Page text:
Sometimes when you look at the facts, they just don’t jibe with the commentary from the chattering classes.
Take, for instance, the UK economy. The stock market recently hit a record, the same for investment, and unemployment is at a 42-year low. While that wouldn’t sound too shabby to most people, it does to some folks.
They are the so-called “re-moaners,” the people who moan about the need for the country to remain in the European Union. They’ve been talking about the matter with barely a moment to draw breath since even before the referendum vote back on June 23, 2016. The problem is that their warnings have so far not matched the economic facts, which show the UK economy going from good to better to (in some cases) best-ever.
Consider the following examples.
On June 20, 2016, financier George Soros wrote for the Guardian: “My 60 years of experience tells me the pound will plummet, along with your living standards. The only winners will be speculators.”
The day after the June 23, 2016, vote, the Telegraph newspaper reported the following tweet from Richard Branson, founder of the Virgin Group, calling Brexit “a very sad decision that will do huge damage to Britain’s prosperity & Europe’s stability.”
On June 28, 2016, former chairman of the Federal Reserve Ben Bernanke wrote the following for the Brookings Institution, a Washington D.C.-based think tank: “Even more obvious now than before the vote is that the biggest losers, economically speaking, will be the British themselves.”
Neither has time made the negative Brexit sentiments dissipate.
Late last year, The Independent newspaper continued in the same vein with the following line: “The UK is expected to have lost 10,500 finance jobs by day one of Brexit, according to professional services firm EY.”
Let’s deal with the last comment first. Finance jobs get lost every day, everywhere in the world. Go back to the late 1980s, and you’ll find that the introduction of the fax machine eliminated loads of jobs for telex operators. More recently, we learned earlier this month that the German financial firm Deutsche Bank (DB) would cut around 7,000 jobs, or one-in-10 worldwide. Many will no doubt be in London.
These things happen. But it is hard, in most instances, to point to a distinct geopolitical event as the cause. In the case of DB, it seems more likely to be specific to that institution. The telex operators got hit by technological innovation. Trying to clip together the events and the causality is tricky, especially in this case, because the financial industry job losses coincide with gains in the British economy, which keeps getting better.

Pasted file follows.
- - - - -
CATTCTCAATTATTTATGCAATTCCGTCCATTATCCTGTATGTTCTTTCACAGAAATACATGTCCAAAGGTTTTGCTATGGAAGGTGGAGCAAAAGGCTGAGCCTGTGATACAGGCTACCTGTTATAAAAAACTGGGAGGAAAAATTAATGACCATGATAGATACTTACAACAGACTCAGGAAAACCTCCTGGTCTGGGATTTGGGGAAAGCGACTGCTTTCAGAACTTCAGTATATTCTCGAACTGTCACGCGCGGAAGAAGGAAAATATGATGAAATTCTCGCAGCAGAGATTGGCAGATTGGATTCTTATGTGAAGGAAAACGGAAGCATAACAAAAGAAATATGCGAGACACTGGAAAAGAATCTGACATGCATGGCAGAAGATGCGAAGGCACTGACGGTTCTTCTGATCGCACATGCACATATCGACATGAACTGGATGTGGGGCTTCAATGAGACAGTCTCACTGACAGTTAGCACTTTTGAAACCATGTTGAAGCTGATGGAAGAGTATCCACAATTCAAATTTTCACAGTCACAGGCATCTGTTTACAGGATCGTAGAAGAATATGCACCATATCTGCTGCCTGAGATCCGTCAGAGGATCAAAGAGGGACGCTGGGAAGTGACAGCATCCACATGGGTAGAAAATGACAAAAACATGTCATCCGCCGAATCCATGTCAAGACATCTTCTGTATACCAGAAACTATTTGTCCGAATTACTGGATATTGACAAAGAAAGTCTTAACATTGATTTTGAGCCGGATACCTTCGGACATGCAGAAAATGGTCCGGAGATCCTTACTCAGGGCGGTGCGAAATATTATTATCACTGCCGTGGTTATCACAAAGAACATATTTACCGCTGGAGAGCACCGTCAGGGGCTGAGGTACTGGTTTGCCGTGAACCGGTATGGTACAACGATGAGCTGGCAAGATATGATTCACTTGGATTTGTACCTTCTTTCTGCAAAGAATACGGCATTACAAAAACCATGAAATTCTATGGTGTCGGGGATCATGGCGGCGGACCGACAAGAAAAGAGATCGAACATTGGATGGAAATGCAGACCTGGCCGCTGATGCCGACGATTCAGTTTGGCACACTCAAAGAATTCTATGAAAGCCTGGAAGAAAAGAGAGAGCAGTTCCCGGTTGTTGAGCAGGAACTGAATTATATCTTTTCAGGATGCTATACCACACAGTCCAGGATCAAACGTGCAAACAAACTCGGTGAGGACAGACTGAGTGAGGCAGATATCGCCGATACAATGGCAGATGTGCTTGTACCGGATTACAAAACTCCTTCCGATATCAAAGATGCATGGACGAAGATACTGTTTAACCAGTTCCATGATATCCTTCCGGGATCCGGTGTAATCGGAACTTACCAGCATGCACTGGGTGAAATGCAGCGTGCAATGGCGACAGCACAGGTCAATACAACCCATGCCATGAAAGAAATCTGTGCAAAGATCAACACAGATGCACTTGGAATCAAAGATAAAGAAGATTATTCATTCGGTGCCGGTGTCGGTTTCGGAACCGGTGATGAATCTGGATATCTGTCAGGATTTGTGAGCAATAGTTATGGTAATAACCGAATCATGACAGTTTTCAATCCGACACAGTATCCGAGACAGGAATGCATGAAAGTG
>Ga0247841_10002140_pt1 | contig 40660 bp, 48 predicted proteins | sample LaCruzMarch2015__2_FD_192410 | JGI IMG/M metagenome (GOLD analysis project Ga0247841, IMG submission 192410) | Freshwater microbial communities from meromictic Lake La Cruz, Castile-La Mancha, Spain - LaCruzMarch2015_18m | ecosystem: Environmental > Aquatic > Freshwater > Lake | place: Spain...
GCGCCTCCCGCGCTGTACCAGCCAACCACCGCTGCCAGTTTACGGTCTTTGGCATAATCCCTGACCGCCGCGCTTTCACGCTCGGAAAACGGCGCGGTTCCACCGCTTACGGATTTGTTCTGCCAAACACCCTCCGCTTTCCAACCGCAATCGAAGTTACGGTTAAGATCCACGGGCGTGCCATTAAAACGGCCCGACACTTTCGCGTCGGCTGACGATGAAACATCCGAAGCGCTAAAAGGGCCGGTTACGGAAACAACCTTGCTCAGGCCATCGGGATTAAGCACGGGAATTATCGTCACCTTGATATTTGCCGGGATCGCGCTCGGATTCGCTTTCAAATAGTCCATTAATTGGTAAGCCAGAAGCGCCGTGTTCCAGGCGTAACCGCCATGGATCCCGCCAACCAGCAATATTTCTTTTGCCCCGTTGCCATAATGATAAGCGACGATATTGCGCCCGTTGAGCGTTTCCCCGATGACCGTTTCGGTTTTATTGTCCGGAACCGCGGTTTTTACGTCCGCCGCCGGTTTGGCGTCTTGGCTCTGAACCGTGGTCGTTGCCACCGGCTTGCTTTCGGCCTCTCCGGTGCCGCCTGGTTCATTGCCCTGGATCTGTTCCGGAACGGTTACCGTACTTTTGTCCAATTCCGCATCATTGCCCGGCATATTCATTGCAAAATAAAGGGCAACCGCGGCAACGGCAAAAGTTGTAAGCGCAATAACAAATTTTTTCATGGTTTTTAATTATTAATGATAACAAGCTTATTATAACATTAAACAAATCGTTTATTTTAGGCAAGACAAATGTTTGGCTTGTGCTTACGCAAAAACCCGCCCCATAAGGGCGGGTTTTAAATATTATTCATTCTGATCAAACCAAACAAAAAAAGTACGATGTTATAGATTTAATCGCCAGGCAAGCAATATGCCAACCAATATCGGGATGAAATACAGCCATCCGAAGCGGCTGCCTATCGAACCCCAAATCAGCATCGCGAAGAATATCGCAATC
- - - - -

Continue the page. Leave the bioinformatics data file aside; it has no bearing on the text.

Unemployment is now at 4.2 percent, the lowest level in more than four decades, according to data collated by TradingEconomics.com. GDP per capita is at $41,600, its highest level ever, according to the same source. These are positive metrics that deal with the current state of the UK economy. But other forward-looking metrics paint an even rosier picture.
Britain’s stock market has surged these past two years. The FTSE 100 share index (roughly equivalent to the S&P 500) reached an all-time high in May and is up more than 24 percent in the last two years, according to data from Yahoo. Investors don’t buy stocks based on what is happening now. They look into the future. Although stock prices go up and down all the time, they tend to get bid progressively higher when there are expectations that future earnings of companies will increase. That’s what has happened in this case. Stock investors are betting that Britain will do better, not worse.
Likewise, investment in physical assets like factories and machines has done well. What economists call “gross fixed capital formation,” which measures the increase in the stock of physical assets, is now at its highest level ever, again according to data collated by TradingEconomics. This is a sign of optimism. Business people don’t build new factories or buy new machinery when they don’t think there is a great economic future. That’s just plain simple business.
Could Britain’s economy be stronger? Yes. Growth, at 0.1 percent in the latest quarter, has been sluggish, according to TradingEconomics. That is disappointing. What is to blame? One possibility is that it could be the lack of progress on getting a new trade deal going to start when the country leaves the EU.
But the reason for the slow growth could equally be the fact that the re-moaners keep talking down the British economy by continually warning of imminent disaster. Such scaremongering takes a toll. Maybe without all the moaning, Britain’s economy would be doing even better. Perhaps it is time for everyone to stop complaining.